British negotiators have got stuck into their third round of talks this week over the terms of Britain’s break-up with the European Union. The terms of the “divorce” have to be resolved first in the EU’s view, and then both sides can look at what sort of trading relationship they’ll have in the future. This approach has rankled with Davis Davis, who pointedly told Michel Barnier over their opening statements yesterday that he wanted to tackle “ all the issues” together. The bloc’s chief negotiator held fast, insisting that the talks can only begin to include trade once Britain is clearer about how much it will pay for the so-called “divorce bill”. He then lectured the British over their reluctance to play ball, accusing them of not taking the talks “seriously”.
Each side wants the other to move first, as Peter Foster notes, with David Davis only offering money if trade can be brought onto the table, while Mr Barnier only wants to do that if he gets a serious financial pledge. The British are set to try and crack this diplomatic chicken-and-egg scenario by presenting their European counterparts with legal analysis of what they believe they owe, while Brussels has decided to deploy Jean-Claude Juncker.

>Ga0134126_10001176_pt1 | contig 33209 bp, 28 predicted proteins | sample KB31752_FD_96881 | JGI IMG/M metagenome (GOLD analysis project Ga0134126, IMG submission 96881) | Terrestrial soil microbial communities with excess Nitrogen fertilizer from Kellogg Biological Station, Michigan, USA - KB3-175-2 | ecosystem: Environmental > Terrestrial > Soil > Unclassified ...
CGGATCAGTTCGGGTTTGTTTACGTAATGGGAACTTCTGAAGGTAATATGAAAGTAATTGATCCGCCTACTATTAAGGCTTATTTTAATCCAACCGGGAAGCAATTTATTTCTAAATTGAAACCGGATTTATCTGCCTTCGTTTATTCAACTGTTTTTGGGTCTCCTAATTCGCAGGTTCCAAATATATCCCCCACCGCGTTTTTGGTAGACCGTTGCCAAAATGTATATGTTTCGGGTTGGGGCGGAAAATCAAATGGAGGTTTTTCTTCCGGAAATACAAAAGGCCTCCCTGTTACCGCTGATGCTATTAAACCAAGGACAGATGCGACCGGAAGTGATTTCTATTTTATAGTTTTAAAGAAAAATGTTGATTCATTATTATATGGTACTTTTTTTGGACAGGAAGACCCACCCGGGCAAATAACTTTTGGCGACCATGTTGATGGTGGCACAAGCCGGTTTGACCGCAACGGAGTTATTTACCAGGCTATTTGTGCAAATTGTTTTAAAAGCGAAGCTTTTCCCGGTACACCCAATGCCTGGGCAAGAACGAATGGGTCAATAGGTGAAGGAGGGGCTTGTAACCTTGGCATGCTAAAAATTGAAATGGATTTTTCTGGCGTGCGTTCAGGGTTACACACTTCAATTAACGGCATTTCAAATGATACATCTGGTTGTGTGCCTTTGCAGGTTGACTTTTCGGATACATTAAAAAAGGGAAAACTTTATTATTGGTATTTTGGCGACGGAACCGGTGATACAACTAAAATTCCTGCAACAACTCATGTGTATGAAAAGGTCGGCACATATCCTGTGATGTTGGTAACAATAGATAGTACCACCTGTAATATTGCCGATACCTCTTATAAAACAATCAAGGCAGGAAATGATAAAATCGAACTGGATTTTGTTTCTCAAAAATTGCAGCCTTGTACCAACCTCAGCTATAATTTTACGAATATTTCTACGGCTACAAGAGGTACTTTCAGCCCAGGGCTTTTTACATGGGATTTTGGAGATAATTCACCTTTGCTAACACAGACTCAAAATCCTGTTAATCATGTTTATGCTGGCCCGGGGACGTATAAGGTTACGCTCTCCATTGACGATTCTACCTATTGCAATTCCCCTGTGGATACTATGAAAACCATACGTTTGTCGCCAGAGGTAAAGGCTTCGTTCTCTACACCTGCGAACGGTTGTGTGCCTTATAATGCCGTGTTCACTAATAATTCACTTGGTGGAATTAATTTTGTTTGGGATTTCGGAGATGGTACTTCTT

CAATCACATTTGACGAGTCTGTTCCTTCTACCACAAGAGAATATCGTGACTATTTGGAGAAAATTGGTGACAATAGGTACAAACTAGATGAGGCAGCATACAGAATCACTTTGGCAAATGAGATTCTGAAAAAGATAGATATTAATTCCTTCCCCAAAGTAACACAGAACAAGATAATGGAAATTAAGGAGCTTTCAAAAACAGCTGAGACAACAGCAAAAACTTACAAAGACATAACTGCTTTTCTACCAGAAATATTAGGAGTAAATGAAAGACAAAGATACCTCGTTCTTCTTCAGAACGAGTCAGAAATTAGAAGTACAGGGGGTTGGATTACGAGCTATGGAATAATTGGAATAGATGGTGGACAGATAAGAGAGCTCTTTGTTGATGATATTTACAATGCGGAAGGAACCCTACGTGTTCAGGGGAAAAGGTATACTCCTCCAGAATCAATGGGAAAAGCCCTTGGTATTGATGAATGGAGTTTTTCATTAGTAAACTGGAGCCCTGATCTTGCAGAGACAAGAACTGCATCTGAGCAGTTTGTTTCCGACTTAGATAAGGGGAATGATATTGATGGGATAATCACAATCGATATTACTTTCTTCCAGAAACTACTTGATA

The Commission president has issued an extensive broadside against Britain, declaring – among other things – that he thought “none” of its policy papers were “satisfactory”. He thought Britain had not given a “definitive response” on the Irish border question, which is odd given that it can claim (unlike the EU) to have published a paper outlining its thinking on the subject. Mr Juncker insisted that the EU’s inability to talk about trade until initial issues like Ireland and the Brexit bill were resolved was “crystal clear”, but he is glossing over the Taoiseach’s suggestion that it could actually be “common sense” to make progress on all fronts.
In the meantime, Theresa May is off to bang the drum for brand Britain over a three-day visit in Japan. She will aim to talk about trade with its prime minister Shinzo Abe, and Tory MP James Cleverly is optimistic about its value. “The success of our relationship thus far hasn’t been dependent on a formal trade deal,” he writes for the Telegraph, “and even if it takes a while to sign one the Prime Minister’s visit will have a positive impact.”
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